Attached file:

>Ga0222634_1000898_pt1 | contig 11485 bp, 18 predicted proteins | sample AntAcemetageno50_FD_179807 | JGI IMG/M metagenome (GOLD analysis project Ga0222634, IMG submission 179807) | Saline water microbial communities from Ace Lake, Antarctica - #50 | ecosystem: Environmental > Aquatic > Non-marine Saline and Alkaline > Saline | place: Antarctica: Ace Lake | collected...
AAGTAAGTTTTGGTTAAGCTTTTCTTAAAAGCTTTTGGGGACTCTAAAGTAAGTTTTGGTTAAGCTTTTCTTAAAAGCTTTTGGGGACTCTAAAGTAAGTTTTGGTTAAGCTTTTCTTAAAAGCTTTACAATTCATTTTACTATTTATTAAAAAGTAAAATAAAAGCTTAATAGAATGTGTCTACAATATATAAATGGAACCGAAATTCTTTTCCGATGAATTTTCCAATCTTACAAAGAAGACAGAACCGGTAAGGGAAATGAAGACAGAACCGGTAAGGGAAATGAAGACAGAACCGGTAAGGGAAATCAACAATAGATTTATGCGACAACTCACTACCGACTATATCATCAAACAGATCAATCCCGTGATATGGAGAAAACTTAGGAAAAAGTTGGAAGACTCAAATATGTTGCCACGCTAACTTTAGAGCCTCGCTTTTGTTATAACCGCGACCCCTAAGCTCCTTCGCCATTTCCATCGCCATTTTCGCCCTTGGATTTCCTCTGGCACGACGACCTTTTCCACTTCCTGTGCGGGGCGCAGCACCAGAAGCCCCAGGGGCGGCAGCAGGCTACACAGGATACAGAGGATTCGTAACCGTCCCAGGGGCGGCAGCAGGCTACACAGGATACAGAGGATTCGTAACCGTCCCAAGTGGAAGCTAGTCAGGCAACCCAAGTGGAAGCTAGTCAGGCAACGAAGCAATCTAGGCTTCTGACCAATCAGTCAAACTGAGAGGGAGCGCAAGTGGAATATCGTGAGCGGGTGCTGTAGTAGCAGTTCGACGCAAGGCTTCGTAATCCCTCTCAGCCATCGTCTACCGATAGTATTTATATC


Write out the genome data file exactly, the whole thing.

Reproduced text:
>Ga0222634_1000898_pt1 | contig 11485 bp, 18 predicted proteins | sample AntAcemetageno50_FD_179807 | JGI IMG/M metagenome (GOLD analysis project Ga0222634, IMG submission 179807) | Saline water microbial communities from Ace Lake, Antarctica - #50 | ecosystem: Environmental > Aquatic > Non-marine Saline and Alkaline > Saline | place: Antarctica: Ace Lake | collected...
AAGTAAGTTTTGGTTAAGCTTTTCTTAAAAGCTTTTGGGGACTCTAAAGTAAGTTTTGGTTAAGCTTTTCTTAAAAGCTTTTGGGGACTCTAAAGTAAGTTTTGGTTAAGCTTTTCTTAAAAGCTTTACAATTCATTTTACTATTTATTAAAAAGTAAAATAAAAGCTTAATAGAATGTGTCTACAATATATAAATGGAACCGAAATTCTTTTCCGATGAATTTTCCAATCTTACAAAGAAGACAGAACCGGTAAGGGAAATGAAGACAGAACCGGTAAGGGAAATGAAGACAGAACCGGTAAGGGAAATCAACAATAGATTTATGCGACAACTCACTACCGACTATATCATCAAACAGATCAATCCCGTGATATGGAGAAAACTTAGGAAAAAGTTGGAAGACTCAAATATGTTGCCACGCTAACTTTAGAGCCTCGCTTTTGTTATAACCGCGACCCCTAAGCTCCTTCGCCATTTCCATCGCCATTTTCGCCCTTGGATTTCCTCTGGCACGACGACCTTTTCCACTTCCTGTGCGGGGCGCAGCACCAGAAGCCCCAGGGGCGGCAGCAGGCTACACAGGATACAGAGGATTCGTAACCGTCCCAGGGGCGGCAGCAGGCTACACAGGATACAGAGGATTCGTAACCGTCCCAAGTGGAAGCTAGTCAGGCAACCCAAGTGGAAGCTAGTCAGGCAACGAAGCAATCTAGGCTTCTGACCAATCAGTCAAACTGAGAGGGAGCGCAAGTGGAATATCGTGAGCGGGTGCTGTAGTAGCAGTTCGACGCAAGGCTTCGTAATCCCTCTCAGCCATCGTCTACCGATAGTATTTATATC